Census 2020 – closer than you think!

It’s just over one year until the 2020 Census takes place – April 1st, 2020.

Of course, not all census activities take place on THAT day.  Much happens in the lead up before April 1st, and survey results are collected for a few months after that day.

Sno-Isle Libraries will be playing a number of roles throughout the process.  We will be key participants in the Complete Count Committees for Snohomish and Island Counties.  Census Bureau employees will be holding hiring information sessions at some of our locations.  New for this census is that the survey will be taken online – meaning we will definitely be seeing people in the libraries needing assistance!

Over the next few months, we’ll be planning the best way to meet the needs of our customers, whether it’s a link on the public computer desktops, dedicated census computers, drop-in sessions, or…?  We will also provide information and training for staff to ensure we’re ready.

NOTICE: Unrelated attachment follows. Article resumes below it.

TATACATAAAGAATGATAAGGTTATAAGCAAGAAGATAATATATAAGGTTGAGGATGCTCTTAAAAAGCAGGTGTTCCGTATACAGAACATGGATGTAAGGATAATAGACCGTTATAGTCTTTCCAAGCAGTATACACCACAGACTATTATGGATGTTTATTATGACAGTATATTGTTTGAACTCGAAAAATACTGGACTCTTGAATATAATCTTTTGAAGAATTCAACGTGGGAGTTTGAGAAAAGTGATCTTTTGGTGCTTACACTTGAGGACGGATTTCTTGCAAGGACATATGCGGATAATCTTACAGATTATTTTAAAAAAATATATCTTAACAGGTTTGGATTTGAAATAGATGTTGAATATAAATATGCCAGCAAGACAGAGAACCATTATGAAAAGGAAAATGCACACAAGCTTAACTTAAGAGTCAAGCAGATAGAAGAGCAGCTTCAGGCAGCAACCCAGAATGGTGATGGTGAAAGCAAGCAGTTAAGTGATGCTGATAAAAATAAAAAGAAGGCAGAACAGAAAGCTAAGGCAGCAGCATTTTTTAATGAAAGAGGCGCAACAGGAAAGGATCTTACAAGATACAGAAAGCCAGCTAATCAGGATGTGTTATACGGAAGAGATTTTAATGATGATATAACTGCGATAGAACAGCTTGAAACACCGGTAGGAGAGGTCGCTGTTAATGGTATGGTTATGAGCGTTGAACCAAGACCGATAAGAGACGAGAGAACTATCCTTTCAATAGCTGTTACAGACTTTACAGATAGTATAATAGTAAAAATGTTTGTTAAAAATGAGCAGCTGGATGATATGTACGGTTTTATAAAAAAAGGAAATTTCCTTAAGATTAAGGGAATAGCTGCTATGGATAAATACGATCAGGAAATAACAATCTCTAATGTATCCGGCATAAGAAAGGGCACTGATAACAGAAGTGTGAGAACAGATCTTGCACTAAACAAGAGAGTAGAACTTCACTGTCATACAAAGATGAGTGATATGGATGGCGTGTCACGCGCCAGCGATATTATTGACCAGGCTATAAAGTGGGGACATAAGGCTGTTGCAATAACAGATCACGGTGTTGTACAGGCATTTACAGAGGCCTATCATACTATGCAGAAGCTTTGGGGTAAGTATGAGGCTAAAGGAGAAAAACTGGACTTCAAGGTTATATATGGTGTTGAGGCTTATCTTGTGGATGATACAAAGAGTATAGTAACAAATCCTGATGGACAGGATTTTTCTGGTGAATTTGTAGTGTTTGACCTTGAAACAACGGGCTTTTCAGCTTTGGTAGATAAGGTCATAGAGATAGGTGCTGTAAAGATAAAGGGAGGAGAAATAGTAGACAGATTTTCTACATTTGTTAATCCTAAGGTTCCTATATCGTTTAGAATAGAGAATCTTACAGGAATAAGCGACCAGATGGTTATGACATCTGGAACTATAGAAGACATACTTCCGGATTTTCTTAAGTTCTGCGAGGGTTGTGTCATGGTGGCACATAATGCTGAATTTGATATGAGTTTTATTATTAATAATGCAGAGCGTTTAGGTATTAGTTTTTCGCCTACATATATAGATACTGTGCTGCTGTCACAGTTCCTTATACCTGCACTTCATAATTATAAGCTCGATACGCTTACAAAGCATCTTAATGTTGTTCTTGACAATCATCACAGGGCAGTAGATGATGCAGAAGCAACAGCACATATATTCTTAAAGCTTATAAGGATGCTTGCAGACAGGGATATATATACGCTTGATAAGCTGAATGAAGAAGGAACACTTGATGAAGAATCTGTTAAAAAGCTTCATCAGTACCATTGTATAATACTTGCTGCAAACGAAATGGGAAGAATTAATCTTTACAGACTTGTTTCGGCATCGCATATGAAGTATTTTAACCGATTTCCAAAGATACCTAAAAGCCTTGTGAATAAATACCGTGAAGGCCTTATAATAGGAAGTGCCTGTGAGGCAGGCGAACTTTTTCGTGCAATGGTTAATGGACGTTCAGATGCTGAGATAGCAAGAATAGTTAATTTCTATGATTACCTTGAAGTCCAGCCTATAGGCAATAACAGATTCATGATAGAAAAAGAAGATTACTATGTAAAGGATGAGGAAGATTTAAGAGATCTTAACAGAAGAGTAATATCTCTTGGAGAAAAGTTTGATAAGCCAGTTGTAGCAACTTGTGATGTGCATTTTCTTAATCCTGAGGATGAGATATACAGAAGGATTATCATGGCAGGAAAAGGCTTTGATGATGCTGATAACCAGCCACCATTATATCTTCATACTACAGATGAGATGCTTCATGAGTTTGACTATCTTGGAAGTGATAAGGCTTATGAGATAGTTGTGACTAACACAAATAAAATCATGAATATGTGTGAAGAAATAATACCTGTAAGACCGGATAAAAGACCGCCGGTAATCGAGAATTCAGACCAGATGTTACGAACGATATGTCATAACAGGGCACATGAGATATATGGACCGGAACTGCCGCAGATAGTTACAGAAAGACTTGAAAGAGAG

I receive email updates from the Census Bureau, and will share interesting tidbits here in this blog.  For example, here is how people will be notified it’s time to take the census survey:

How the 2020 Census will invite everyone to respond[Source: U.S. Census Bureau]

Stay tuned for more updates in the coming months!

 

~Anne

The Public Domain – New Entries in 2019!

Here’s some exciting news for 2019 – for the first time in over 20 years new works will be entering the public domain!

This is an exciting announcement for everyone, thousands of written works, musical compositions, films, paintings and photographs will be free of the bonds of copyright.  Some of you may be old enough to remember when changes to copyright law were passed in 1998, with the Sonny Bono Copyright Term Extension Act.

sonny

Copyright can be very confusing – if you’d like to read up on the details you can do so here.

What can we look forward to having unfettered access to in the new year?  Plenty.  1923 was a big year in entertainment, the arts, and literature.

You’ll be excited to know that beginning January 1st you will be able to publicly perform a mashup of The Prophet and Yes! We Have No Bananas should you be so inclined.

2019-book_gibran_prophet + 2019-music_yes-we-have-no-bananas + YOU = ???

The possibilities are endless!

Ubiquitous YouTube

Have you recently turned to YouTube to learn how to do something?  You’re not alone – over half of the respondents in a recent Pew Research Center study reported using YouTube videos to help them learn something new.

PI_2018.11.07_youtube_0-01

The study also looked at YouTube as a content provider for children: